The Netherlands Authority for Consumers and Markets (ACM) has ordered Apple to adjust the unreasonable conditions in its App Store that apply to dating-app providers. Dating-app providers are currently not able to choose freely a payment system for purchases made in their dating apps by consumers. [suspended]* If Apple does not adjust the unreasonable conditions within two months, it will have to pay a periodic penalty of 5 million euros per week up to a maximum of 50 million euros. In this way, ACM seeks to improve the situation for app providers regarding Apple’s unreasonable conditions.
Martijn Snoep, Chairman of the Board of ACM, explains: “Some app providers are dependent on Apple’s App Store, and Apple takes advantage of that dependency. Apple has special responsibilities because of its dominant position. That is why Apple needs to take seriously the interests of app providers too, and set reasonable conditions. That is what we are forcing Apple to do with this order. Protecting people and businesses against abuse of market power in the digital economy is one of our most important duties.”
What adjustments should Apple make?
Apple must adjust the conditions for access to the Dutch App Store for dating-app providers. Dating-app providers must also be able to use payment systems other than Apple’s payment system in the App Store. In that context, dating-app providers must also have the ability to refer in their apps to payment options outside the app. [suspended]*
What is the problem?
App providers pay 99 US dollars each year for using the App Store. Almost 85 percent of app providers pay only this fee. These are small businesses, but also major companies such as Amazon, Booking or Uber. If an app provider wishes to offer paid services or subscriptions within its app (like dating apps), Apple imposes additional conditions. [suspended]* This situation applies to slightly over 15 percent of all app providers. [suspended]*
ACM is of the opinion that these conditions are not proportional to the additional payment service. Furthermore, the conditions are not necessary for running the App Store. That is why ACM considers these conditions to be unreasonable and in violation of competition rules.
Various dating services exist on the Dutch market, which offer their services through apps. Since most consumers own an Android-based smartphone or an iPhone, most dating apps use the Google Play Store and Apple’s App Store. In order to maximize their reach, dating apps must therefore be available in both of these stores. After all, consumers also wish to reach other consumers with different types of smartphones.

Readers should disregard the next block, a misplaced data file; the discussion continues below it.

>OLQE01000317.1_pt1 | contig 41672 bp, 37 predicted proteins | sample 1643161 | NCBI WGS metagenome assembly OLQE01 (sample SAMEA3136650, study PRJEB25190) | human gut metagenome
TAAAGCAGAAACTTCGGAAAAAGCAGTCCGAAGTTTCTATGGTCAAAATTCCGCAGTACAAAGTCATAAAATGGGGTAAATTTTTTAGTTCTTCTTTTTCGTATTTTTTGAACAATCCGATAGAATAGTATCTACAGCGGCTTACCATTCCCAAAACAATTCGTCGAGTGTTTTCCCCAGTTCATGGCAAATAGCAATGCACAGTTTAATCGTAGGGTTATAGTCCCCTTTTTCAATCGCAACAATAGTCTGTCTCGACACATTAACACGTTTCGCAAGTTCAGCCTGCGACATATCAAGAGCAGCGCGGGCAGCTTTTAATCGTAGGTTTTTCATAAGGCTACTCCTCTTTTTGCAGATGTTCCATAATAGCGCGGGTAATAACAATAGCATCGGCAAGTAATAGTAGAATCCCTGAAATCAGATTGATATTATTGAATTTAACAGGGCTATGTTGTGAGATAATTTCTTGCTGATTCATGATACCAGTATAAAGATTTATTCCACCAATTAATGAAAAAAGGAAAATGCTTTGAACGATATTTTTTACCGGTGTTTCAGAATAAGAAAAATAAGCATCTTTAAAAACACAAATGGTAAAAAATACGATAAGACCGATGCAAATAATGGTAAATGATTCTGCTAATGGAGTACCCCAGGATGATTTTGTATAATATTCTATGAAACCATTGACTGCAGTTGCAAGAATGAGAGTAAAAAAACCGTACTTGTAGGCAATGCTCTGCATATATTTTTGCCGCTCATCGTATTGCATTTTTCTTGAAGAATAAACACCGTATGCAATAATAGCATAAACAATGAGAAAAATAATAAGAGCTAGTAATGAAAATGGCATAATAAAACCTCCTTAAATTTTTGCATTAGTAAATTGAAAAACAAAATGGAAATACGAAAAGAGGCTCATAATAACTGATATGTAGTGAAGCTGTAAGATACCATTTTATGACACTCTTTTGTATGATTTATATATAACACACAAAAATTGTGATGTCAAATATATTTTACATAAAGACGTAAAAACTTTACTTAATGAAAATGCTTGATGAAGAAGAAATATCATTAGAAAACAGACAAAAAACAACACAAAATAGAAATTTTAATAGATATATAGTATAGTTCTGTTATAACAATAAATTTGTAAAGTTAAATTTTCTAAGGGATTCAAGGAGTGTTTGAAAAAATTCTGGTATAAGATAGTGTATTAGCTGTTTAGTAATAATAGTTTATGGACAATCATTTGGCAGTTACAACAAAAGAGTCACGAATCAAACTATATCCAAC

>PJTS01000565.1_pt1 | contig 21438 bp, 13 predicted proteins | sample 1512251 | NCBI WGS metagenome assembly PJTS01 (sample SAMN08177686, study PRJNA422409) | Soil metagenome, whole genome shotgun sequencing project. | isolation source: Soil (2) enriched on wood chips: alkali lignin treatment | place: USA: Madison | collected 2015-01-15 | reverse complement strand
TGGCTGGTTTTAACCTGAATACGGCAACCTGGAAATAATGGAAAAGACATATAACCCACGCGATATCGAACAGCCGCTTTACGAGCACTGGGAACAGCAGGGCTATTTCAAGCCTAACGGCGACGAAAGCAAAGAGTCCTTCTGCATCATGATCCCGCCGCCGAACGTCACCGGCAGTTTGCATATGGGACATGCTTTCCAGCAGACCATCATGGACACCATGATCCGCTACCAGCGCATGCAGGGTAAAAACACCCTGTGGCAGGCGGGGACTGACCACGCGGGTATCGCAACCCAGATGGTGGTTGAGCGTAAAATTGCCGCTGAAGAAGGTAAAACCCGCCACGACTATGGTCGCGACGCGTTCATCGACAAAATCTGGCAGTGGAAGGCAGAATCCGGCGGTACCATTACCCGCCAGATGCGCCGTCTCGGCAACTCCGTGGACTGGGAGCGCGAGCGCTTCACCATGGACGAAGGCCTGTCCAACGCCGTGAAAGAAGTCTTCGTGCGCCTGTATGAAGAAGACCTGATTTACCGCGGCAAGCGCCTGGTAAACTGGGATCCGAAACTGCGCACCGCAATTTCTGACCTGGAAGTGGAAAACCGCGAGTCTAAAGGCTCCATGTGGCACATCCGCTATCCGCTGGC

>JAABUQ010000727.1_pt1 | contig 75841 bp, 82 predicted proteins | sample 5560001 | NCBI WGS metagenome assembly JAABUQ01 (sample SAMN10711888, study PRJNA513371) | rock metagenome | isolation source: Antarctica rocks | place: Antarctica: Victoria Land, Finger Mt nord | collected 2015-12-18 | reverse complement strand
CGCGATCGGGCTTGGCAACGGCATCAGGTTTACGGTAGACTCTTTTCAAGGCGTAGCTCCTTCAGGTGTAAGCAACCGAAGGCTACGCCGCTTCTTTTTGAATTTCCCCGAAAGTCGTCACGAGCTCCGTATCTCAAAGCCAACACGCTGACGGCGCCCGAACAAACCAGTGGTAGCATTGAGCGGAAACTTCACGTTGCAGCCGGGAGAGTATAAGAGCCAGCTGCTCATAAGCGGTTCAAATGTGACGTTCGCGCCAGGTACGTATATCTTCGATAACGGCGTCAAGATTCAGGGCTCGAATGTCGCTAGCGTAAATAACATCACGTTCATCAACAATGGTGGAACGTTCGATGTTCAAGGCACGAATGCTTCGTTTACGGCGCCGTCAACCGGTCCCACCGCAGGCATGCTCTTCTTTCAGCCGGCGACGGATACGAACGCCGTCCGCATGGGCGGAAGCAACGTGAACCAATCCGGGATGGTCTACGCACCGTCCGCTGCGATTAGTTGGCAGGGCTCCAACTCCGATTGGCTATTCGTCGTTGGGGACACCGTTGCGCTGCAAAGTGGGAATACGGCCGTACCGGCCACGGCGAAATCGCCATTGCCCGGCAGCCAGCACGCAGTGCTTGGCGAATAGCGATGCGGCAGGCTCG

On iPhones, dating apps can only be offered through the App Store, which makes dating-app providers highly dependent on Apple. Dating-app providers thus have little choice but to accept Apple’s conditions. ACM therefore establishes that Apple has a dominant position.
ACM and the digital economy
The digital economy is a key topic on ACM’s Agenda. People and businesses must be protected against online misleading practices and market power. In order to tackle abuses of dominant positions, ACM conducts investigations, and is able to impose sanctions on businesses, including fines and orders subject to periodic penalty payments. In addition, ACM is a proponent of the upcoming amendments to the European rules which stipulate that major companies and platforms must grant access to their platforms or technologies. Also, ACM has published ‘Guidelines on the protection of the online consumer’. These guidelines have been based on European consumer protection rules, and explain at what point online persuasion turns into deception. These guidelines form the basis for investigations and enforcement actions by ACM. In that way, ACM ensures that online markets, too, work well for people and businesses.
* In its ruling of December 24, 2021, the provisional-relief judge suspended parts of the order subject to periodic penalty payments as well as publication thereof. All sentences in this press release related to those parts suspended by the court have therefore been removed. Read here the court’s ruling (in Dutch).